The narrow-grip bench press, which is also known as the close-grip bench press, is very similar to a normal bench press but your hands are closer together. They should be no wider than shoulder-width apart and they can be as close as a fist-width apart. The closer your hands are, the more of the work your triceps must do, whereas the wider your hands the more of the work your chest must do.

Triceps dip

Like the chin-up for the biceps, this is a tough compound move because you need to shift your entire body weight. If you can’t do a full rep, lower as slowly as you can until your elbows are at 90 degrees, reset then go again.

Overhead triceps extension

This is a beginner-friendly move that you can do with either one dumbbell or two (or on a cable machine). You start with your arms straight above your head then bend your elbows until they are at 90 degrees. Aim to keep your elbows as close to your ears as possible. Don’t let them flare out to the sides.

Cable triceps pushdown

Cables machines are great for building bigger triceps because they keep constant tension on the muscle. The cable triceps pushdown, where you start with your elbows bent and your hands at chest height before straightening your arms, give you a really nice triceps contraction.

Diamond press-up

The diamond press up is so called because your hands are placed close together on the floor so that your index fingers and thumbs form a diamond shape underneath our chest. This starting position with your hands together shifts the workload away from the chest towards the triceps, so is one of the very best press-up variations for building bigger arms.

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Common big arms training mistakes

Training Mistake: Rushing your reps

Time under tension is key to muscle growth. If you rush your reps and you complete your set of ten in, say, 20 seconds, you’ll get less out of the set than someone who takes 40 seconds. It’s tempting to rush through reps because it feels purposeful, but it is actually counterproductive.

Training Mistake: Swinging the weights

This is probably the most common biceps training mistake you’ll see. So many guys are guilty of swinging their reps rather than lifting under control. When you swing a weight you use momentum to power the move and you reduce the tension placed on the target muscle. And when you do that, you reduce the effectiveness of the rep. So, be disciplined and make an effort to use muscle tension rather than momentum to move the load.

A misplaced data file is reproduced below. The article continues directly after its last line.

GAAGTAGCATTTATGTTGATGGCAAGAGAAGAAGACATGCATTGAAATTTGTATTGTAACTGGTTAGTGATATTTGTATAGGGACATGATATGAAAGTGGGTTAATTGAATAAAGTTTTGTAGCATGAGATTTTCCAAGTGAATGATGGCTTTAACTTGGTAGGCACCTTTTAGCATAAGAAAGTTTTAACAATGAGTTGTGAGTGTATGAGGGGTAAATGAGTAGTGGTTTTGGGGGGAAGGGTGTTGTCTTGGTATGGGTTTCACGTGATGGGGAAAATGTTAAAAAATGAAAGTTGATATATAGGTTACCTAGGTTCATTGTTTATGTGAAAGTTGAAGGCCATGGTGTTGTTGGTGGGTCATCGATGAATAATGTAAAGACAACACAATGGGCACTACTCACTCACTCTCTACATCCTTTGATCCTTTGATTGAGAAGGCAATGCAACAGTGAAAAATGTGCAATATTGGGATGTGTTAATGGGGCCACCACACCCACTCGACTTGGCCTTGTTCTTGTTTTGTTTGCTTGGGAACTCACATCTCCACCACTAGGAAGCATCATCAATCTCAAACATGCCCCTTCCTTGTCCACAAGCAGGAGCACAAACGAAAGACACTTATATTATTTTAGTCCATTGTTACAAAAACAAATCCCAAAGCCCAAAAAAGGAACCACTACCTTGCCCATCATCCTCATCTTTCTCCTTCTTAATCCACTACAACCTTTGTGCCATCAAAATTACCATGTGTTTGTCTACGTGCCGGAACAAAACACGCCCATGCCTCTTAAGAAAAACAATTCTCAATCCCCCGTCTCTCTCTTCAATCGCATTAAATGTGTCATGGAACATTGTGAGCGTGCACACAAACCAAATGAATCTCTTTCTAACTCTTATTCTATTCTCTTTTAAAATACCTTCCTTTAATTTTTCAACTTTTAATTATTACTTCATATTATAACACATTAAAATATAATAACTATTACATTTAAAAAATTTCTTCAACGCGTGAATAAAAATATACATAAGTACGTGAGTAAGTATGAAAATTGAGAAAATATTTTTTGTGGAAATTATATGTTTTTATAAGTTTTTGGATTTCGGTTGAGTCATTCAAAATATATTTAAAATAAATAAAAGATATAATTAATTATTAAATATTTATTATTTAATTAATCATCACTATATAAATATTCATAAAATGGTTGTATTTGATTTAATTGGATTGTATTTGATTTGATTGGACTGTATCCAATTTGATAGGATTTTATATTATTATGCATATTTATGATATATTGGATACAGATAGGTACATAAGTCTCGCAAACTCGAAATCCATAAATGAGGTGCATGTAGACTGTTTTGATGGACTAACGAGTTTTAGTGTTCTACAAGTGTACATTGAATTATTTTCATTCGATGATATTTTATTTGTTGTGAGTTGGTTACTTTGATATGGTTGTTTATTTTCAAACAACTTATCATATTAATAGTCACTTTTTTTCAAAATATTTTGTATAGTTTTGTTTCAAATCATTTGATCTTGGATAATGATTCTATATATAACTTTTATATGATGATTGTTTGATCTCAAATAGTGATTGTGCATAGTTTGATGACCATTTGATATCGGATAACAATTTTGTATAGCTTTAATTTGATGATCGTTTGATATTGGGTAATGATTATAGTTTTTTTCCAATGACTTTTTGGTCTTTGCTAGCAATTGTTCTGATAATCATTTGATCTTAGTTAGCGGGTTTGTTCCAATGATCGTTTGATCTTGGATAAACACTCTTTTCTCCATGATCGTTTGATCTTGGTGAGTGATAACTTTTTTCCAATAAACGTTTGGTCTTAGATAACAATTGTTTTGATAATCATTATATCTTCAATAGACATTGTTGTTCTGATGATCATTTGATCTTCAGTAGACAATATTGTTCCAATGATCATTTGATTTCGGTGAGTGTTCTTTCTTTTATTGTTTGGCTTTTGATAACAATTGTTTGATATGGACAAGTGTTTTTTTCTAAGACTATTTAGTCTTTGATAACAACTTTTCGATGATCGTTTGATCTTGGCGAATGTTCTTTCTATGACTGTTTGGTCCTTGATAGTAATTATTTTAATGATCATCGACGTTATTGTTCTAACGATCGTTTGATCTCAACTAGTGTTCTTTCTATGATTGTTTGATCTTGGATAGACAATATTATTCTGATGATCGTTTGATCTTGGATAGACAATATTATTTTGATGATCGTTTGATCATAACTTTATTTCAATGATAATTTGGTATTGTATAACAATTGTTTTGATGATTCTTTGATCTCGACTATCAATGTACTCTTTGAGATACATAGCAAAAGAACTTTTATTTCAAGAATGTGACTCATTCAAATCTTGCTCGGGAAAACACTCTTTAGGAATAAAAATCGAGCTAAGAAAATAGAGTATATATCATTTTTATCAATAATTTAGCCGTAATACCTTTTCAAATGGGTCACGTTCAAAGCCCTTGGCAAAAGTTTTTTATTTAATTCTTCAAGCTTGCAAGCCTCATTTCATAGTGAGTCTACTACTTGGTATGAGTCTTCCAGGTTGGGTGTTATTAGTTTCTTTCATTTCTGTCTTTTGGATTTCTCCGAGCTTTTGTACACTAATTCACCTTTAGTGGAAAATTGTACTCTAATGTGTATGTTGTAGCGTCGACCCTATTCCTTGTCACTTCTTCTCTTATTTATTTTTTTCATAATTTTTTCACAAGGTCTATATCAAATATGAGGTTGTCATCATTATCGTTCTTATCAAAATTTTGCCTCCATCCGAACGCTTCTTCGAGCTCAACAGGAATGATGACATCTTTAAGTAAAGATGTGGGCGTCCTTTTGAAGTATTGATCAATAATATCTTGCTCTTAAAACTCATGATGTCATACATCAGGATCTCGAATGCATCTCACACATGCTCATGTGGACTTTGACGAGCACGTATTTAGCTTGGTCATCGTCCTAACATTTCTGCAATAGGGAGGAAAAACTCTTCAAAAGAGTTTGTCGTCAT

Training Mistake: Doing too many biceps exercises and not enough triceps moves

Arms training should be a roughly equal split between biceps and triceps exercises. For most guys, however, there’s a bias towards biceps exercises. That means they’re missing out on a huge opportunity to grow the size of their arms.

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Advanced training tactics for building bigger arms

Arms training tip: Use supersets to supersize your arms

Supersets are a training method that involves doing two exercises back-to-back with little or no rest between moves. They’re a great way to train your arms because they are time-efficient and effective.

A simple way to use them is to pair a biceps move with a triceps one. If you’re more experienced, you could do two biceps or two triceps exercises back-to-back.

Arms training tip: Use trisets and giant sets to build bigger arms

Trisets are three exercises back-to-back. Giant sets are four or more exercises done back-to-back. They are both an advanced way to train but they allow you to hit the muscles from a range of angles.

An example of a biceps triset is an incline biceps curl on a bench, a standing dumbbell hammer curl and a preacher curl. In each of those three exercises your upper arm is in a different position, which poses a different challenge. This isn’t what you do when you first pick up a dumbbell but it is something to work towards.

Arms training tip: Take a rest to power forward

Using a rest-pause technique is a good way of getting a bit more out of your muscles. On the final set of an exercise, go to failure, take a short rest then see if you can crank out a few more reps. A good strategy to use is taking three deep breaths before going again. You don’t need to do this as a beginner but it is a useful tactic to throw in as you get more advanced.